• Type (2): Pick the type of the element. In our example we first define a namespace. When we define additional elements under that namespace we will pick any of the other data types to actually hold the data.

  • Description (3): Anything which describes the element further.

# 2. Declare History

Add a child to the namespace we just created:

Add child to namespace (Service Aerospike)

  • Click the small arrow next to the namespace name (1)
  • Select Add child to add a child element to the namespace
  • Fill in the details:

Configure History element (Service Aerospike)

  • Name (1): Name the element History

  • Type (2): Select Sequence as the element type. In the next step we will create individual members of the sequence.

  • Extendable Sequence (3): Leave this unchecked for the example. If checked, it allows you and layline.io to dynamically extend the list of sequence members while working with the data type which we are defining. If - for example - your incoming data format has additional fields which are not defined in the sequence, the sequence will be automatically extended by these fields.

Now we add a list of member fields which make up the sequence (1):

Add sequence members (Service Aerospike)

To later reference the ValidFrom field, we can use the path MyNamespace.History.ValidFrom, and so forth.

# Example: Using the Aerospike Service

The Aerospike Service can be used from within a JavaScript Asset. In our example we have a simple Workflow which reads a file with communication records of customers (1), then in a next step (2) reads corresponding history data from Aerospike, and simply outputs this data to the log. There is no other purpose in this Workflow than to demonstrate how to use the Service.

Example workflow (Service Aerospike)

In the middle of the Workflow we find a JavaScript Processor by the name of “Tap3Debug”. This Processor reads additional customer information from Aerospike using the Aerospike Service.

How is it configured?

To us the Aerospike Service in the JavaScript Processor, we first have to assign the Service within the JavaScript Processor like so:

Link Service to JavaScript Asset (Service Aerospike)

  • Physical Service (1): The Aerospike Service which we have configured above.

  • Logical Service Name (2): The name by which we want to use the Service within JavaScript. This could be the exact same name as the Service or a name which you can choose. Must not include whitespaces.

  • Use synchronous services as default: The name by which we want to use the Service within JavaScript. This could be the exact same name as the Service or a name which you can choose. Must not include whitespaces.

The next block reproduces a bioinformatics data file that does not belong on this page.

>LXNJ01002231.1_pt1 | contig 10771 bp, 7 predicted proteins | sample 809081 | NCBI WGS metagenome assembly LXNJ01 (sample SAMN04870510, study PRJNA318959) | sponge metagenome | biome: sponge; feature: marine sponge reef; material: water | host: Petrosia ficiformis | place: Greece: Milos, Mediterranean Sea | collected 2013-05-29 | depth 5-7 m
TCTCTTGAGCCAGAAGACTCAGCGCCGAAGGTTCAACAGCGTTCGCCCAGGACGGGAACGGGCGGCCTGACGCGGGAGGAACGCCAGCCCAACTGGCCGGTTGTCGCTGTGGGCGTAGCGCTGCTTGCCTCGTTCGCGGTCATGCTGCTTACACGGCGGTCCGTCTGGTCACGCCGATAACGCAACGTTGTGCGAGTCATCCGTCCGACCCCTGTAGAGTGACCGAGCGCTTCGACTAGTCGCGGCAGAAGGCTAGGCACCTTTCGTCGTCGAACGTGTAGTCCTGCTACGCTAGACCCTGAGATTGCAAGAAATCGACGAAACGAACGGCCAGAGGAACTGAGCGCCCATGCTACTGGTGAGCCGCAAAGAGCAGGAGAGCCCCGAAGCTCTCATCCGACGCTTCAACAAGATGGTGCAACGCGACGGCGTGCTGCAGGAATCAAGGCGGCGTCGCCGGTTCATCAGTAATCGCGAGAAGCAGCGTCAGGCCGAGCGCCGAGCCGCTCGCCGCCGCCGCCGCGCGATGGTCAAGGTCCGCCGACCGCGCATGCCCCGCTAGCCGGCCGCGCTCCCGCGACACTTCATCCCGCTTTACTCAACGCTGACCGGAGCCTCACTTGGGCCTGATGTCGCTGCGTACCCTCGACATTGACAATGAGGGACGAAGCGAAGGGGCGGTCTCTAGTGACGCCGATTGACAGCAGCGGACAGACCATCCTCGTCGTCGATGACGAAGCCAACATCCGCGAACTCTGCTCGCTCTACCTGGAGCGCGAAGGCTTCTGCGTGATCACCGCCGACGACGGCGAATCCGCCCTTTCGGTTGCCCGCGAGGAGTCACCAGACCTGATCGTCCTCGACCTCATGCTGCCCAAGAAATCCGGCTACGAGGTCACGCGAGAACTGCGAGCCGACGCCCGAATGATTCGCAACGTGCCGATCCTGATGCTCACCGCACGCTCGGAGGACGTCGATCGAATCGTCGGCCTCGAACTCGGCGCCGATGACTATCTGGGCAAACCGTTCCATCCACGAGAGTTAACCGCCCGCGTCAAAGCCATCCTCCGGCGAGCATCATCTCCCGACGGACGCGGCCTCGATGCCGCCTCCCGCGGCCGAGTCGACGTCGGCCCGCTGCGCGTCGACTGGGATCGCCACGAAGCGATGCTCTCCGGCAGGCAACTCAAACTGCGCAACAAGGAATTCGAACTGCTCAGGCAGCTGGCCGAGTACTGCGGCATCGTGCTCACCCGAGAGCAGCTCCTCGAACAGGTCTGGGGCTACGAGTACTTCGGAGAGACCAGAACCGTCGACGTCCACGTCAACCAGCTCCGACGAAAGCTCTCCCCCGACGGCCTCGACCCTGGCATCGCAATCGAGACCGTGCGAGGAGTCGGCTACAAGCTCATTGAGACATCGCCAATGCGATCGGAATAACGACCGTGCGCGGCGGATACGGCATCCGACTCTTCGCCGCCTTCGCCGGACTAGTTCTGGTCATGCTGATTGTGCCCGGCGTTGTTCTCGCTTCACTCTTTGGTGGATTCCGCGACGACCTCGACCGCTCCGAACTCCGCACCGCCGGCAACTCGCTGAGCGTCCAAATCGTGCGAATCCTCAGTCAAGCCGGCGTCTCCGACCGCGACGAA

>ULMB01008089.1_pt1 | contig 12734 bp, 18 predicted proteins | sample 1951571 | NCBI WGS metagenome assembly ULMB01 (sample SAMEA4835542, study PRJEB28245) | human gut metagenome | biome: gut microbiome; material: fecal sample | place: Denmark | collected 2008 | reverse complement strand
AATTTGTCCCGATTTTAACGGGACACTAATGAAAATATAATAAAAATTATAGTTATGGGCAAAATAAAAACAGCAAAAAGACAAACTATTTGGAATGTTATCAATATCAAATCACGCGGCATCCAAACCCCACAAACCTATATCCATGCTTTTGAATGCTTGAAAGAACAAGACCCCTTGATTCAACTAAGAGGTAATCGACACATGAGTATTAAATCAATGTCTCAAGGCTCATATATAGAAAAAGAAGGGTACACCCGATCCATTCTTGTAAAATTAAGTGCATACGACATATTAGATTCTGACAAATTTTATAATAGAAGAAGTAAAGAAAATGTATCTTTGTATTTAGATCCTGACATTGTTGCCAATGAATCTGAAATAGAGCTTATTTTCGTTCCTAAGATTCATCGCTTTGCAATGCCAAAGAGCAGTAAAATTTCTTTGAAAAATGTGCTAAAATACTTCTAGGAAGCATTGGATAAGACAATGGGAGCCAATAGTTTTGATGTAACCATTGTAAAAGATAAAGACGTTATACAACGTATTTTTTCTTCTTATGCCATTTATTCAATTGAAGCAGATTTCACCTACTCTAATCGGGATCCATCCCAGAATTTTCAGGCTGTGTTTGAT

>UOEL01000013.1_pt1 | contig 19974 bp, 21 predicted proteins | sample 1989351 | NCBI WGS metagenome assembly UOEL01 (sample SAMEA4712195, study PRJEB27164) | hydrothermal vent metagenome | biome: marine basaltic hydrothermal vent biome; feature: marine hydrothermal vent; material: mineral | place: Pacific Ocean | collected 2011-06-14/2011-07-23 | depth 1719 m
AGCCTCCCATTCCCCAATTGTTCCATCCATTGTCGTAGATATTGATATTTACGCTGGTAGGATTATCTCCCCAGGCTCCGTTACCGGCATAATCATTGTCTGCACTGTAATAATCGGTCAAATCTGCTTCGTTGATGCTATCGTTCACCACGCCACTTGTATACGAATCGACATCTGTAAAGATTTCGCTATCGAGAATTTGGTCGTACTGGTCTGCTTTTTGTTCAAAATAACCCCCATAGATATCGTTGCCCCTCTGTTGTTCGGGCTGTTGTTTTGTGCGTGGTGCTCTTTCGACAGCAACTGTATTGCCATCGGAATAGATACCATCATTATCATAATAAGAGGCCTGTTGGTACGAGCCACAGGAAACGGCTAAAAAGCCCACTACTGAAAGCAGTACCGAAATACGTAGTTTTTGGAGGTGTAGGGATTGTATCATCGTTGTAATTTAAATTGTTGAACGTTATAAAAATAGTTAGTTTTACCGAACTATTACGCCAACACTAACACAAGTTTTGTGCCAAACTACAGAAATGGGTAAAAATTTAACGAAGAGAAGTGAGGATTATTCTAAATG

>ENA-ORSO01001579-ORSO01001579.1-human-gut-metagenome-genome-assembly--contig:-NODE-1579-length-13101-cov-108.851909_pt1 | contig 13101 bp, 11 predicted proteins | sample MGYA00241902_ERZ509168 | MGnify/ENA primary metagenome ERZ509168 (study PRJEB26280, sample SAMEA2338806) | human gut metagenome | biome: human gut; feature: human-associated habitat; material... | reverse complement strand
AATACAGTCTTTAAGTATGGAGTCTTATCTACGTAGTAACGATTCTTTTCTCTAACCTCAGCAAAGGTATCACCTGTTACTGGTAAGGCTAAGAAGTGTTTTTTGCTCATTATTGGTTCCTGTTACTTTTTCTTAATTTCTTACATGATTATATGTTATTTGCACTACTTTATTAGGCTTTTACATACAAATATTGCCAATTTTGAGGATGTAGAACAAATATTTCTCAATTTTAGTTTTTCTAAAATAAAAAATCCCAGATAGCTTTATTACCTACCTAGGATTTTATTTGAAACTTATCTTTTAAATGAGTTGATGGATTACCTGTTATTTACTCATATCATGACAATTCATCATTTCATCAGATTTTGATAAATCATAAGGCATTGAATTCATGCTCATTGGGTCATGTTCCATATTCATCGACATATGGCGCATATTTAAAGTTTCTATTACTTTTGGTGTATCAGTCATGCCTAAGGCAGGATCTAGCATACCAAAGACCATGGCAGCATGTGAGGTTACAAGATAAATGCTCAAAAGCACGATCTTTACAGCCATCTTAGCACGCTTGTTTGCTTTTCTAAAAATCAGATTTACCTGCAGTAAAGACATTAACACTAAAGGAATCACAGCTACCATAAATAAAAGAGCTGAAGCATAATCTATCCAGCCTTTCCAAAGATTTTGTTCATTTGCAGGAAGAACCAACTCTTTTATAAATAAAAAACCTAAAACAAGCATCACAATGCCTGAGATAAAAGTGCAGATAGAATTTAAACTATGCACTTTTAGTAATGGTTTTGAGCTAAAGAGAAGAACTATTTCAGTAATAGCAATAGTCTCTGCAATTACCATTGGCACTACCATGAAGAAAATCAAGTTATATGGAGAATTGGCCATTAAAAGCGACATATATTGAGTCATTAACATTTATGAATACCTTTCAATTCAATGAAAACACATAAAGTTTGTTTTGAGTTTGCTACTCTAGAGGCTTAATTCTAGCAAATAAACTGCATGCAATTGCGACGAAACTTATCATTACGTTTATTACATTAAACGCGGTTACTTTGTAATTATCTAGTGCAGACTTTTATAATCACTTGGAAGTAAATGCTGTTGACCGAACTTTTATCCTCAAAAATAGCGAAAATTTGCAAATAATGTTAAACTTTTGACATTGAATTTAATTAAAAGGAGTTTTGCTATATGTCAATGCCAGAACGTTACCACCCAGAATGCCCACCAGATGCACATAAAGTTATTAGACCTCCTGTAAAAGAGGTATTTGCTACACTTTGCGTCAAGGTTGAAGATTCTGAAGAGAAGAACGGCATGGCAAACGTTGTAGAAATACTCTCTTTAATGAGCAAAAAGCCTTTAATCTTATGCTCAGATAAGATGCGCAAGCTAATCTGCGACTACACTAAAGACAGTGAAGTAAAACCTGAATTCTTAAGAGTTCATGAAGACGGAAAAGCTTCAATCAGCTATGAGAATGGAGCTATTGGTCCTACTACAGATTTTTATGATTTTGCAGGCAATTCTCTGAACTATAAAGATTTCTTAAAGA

# Access the Service from within JavaScript

Now let’s finally use the service within JavaScript:

# Reading from Aerospike
// Service defined as synchronous. Therefore no promise:
let aerospikeData = null;
try {
    areospikeData = services.CustomerData.ReadCustomerData(
        {Key: msisdn}
    );
    // services: fixed internal term to access linked services
    // CustomerData: The logical name of the service which we have given to it
    // ReadCustomerData: Collection function to read the customer data with the given Key
} catch (error) {
...
}

// Output the MSISDN data
processor.logInfo('MSISDN: ' + aerospikeData.data.Bin.MSISDN);
processor.logInfo('History: ' + aerospikeData.data.Bin.History.PaymentType);
# Insert/Update to Aerospike
try {
    services.CustomerData.WriteCustomerData(
        {
            Key: msisdn,
            Bin: {
                MSISDN: msisdn,
                History: msisdnData.history
            }
        }
    )
} catch (error) {
...
}
# Deleting from Aerospike
try {
    services.CustomerData.DeleteCustomerData(
        {Key: msisdn}
    )
} catch (error) {
...
}

# Summary

Logical functions for read, write, and delete:

  • Read: rxServices.<Logical Service Name>.<Collection or Functionname>({Key: key})
  • Write: rxServices.<Logical Service Name>.<Collection or Functionname>({Key: key, Bin: {bin1:value, bin2: value, ...}})
  • Delete: rxServices.<Logical Service Name>.<Collection or Functionname>({Key: key})

If working with a Collection, then prepend Read, Write, or Delete to the Collection name in the formulas above. If using a Function, then simply use the Function name.

Can't find what you are looking for?

Please note, that the creation of the online documentation is Work-In-Progress. It is constantly being updated. Should you have questions or suggestions, please don't hesitate to contact us at support@layline.io .

Last Updated: 8/3/2022, 4:48:24 PM